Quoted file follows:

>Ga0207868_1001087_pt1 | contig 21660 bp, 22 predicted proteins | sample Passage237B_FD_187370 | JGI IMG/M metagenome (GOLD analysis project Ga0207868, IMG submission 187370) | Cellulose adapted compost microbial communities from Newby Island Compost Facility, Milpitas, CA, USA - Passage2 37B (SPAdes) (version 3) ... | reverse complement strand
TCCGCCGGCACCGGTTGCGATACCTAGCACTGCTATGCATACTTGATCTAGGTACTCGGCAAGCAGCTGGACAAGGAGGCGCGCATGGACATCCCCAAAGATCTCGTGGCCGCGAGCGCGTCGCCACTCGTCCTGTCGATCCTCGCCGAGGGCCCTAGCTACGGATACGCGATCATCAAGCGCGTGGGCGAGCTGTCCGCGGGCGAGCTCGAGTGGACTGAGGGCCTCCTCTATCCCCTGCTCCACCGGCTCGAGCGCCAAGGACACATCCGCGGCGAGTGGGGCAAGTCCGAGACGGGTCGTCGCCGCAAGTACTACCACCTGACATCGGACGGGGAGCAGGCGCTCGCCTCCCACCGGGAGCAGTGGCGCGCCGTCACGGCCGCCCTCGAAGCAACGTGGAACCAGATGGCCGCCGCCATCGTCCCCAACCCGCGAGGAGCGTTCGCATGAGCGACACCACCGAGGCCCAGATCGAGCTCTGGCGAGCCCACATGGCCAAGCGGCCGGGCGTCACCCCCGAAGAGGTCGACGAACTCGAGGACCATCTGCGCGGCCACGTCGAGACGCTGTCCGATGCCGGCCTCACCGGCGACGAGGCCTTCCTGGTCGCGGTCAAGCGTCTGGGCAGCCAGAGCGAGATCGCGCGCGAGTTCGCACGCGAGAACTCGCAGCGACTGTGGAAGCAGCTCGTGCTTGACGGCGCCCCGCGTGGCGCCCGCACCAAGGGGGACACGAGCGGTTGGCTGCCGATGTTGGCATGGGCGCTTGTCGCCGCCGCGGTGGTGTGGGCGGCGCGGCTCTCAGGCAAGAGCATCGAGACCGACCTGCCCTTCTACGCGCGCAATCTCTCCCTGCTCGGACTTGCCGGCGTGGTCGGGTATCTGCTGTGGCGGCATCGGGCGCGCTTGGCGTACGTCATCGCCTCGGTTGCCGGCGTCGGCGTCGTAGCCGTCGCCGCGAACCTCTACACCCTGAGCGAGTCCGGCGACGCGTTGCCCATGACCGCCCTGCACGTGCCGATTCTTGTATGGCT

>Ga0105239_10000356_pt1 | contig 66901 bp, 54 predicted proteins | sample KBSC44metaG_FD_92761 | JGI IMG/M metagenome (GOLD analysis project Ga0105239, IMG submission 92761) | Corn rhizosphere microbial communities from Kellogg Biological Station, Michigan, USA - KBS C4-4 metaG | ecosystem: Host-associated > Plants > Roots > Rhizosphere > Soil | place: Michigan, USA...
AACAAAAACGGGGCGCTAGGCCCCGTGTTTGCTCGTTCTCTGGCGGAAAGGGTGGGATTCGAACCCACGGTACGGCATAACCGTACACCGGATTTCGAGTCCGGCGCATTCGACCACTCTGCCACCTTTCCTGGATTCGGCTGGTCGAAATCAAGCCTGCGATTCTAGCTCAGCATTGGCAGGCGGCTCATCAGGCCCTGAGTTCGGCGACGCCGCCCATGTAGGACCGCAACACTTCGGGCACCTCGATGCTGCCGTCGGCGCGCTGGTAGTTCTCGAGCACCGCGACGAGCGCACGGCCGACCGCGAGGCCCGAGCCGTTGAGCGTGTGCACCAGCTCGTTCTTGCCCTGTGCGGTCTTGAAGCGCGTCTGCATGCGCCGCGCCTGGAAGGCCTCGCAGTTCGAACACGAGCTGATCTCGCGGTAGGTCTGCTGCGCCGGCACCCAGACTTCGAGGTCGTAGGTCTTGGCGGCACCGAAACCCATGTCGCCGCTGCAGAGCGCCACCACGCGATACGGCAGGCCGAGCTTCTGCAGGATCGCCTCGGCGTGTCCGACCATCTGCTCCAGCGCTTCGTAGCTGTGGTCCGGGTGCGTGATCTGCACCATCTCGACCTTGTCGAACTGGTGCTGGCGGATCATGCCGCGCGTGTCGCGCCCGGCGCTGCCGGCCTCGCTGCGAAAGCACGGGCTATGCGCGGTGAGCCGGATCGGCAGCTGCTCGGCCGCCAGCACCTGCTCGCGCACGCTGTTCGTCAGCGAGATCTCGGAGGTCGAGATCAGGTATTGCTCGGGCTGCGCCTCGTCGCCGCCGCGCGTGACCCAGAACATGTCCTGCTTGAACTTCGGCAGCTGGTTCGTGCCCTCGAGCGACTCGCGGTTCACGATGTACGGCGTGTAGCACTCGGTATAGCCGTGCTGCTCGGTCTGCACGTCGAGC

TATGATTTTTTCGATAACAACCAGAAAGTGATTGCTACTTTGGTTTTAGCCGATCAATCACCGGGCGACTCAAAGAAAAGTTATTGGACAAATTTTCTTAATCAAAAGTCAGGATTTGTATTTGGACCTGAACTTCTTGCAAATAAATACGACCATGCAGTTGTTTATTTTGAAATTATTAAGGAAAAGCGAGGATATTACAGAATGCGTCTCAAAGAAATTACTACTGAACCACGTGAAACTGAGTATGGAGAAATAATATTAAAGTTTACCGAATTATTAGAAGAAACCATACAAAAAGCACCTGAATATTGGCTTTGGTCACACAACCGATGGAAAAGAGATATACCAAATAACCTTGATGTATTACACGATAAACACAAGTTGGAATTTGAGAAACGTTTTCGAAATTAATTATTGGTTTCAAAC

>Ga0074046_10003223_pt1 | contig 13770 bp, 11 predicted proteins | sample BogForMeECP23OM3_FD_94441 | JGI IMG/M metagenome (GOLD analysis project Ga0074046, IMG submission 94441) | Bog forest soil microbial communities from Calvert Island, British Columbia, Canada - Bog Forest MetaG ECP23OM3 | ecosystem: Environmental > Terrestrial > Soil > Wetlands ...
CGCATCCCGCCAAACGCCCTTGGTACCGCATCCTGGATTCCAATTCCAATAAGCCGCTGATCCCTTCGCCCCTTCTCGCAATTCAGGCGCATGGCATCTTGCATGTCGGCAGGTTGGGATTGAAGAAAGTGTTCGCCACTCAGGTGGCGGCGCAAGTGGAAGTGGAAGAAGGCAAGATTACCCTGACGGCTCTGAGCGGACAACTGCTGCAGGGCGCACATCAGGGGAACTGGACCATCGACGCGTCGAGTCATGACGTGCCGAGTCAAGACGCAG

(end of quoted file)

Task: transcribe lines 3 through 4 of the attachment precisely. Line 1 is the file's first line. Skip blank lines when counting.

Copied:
>Ga0105239_10000356_pt1 | contig 66901 bp, 54 predicted proteins | sample KBSC44metaG_FD_92761 | JGI IMG/M metagenome (GOLD analysis project Ga0105239, IMG submission 92761) | Corn rhizosphere microbial communities from Kellogg Biological Station, Michigan, USA - KBS C4-4 metaG | ecosystem: Host-associated > Plants > Roots > Rhizosphere > Soil | place: Michigan, USA...
AACAAAAACGGGGCGCTAGGCCCCGTGTTTGCTCGTTCTCTGGCGGAAAGGGTGGGATTCGAACCCACGGTACGGCATAACCGTACACCGGATTTCGAGTCCGGCGCATTCGACCACTCTGCCACCTTTCCTGGATTCGGCTGGTCGAAATCAAGCCTGCGATTCTAGCTCAGCATTGGCAGGCGGCTCATCAGGCCCTGAGTTCGGCGACGCCGCCCATGTAGGACCGCAACACTTCGGGCACCTCGATGCTGCCGTCGGCGCGCTGGTAGTTCTCGAGCACCGCGACGAGCGCACGGCCGACCGCGAGGCCCGAGCCGTTGAGCGTGTGCACCAGCTCGTTCTTGCCCTGTGCGGTCTTGAAGCGCGTCTGCATGCGCCGCGCCTGGAAGGCCTCGCAGTTCGAACACGAGCTGATCTCGCGGTAGGTCTGCTGCGCCGGCACCCAGACTTCGAGGTCGTAGGTCTTGGCGGCACCGAAACCCATGTCGCCGCTGCAGAGCGCCACCACGCGATACGGCAGGCCGAGCTTCTGCAGGATCGCCTCGGCGTGTCCGACCATCTGCTCCAGCGCTTCGTAGCTGTGGTCCGGGTGCGTGATCTGCACCATCTCGACCTTGTCGAACTGGTGCTGGCGGATCATGCCGCGCGTGTCGCGCCCGGCGCTGCCGGCCTCGCTGCGAAAGCACGGGCTATGCGCGGTGAGCCGGATCGGCAGCTGCTCGGCCGCCAGCACCTGCTCGCGCACGCTGTTCGTCAGCGAGATCTCGGAGGTCGAGATCAGGTATTGCTCGGGCTGCGCCTCGTCGCCGCCGCGCGTGACCCAGAACATGTCCTGCTTGAACTTCGGCAGCTGGTTCGTGCCCTCGAGCGACTCGCGGTTCACGATGTACGGCGTGTAGCACTCGGTATAGCCGTGCTGCTCGGTCTGCACGTCGAGC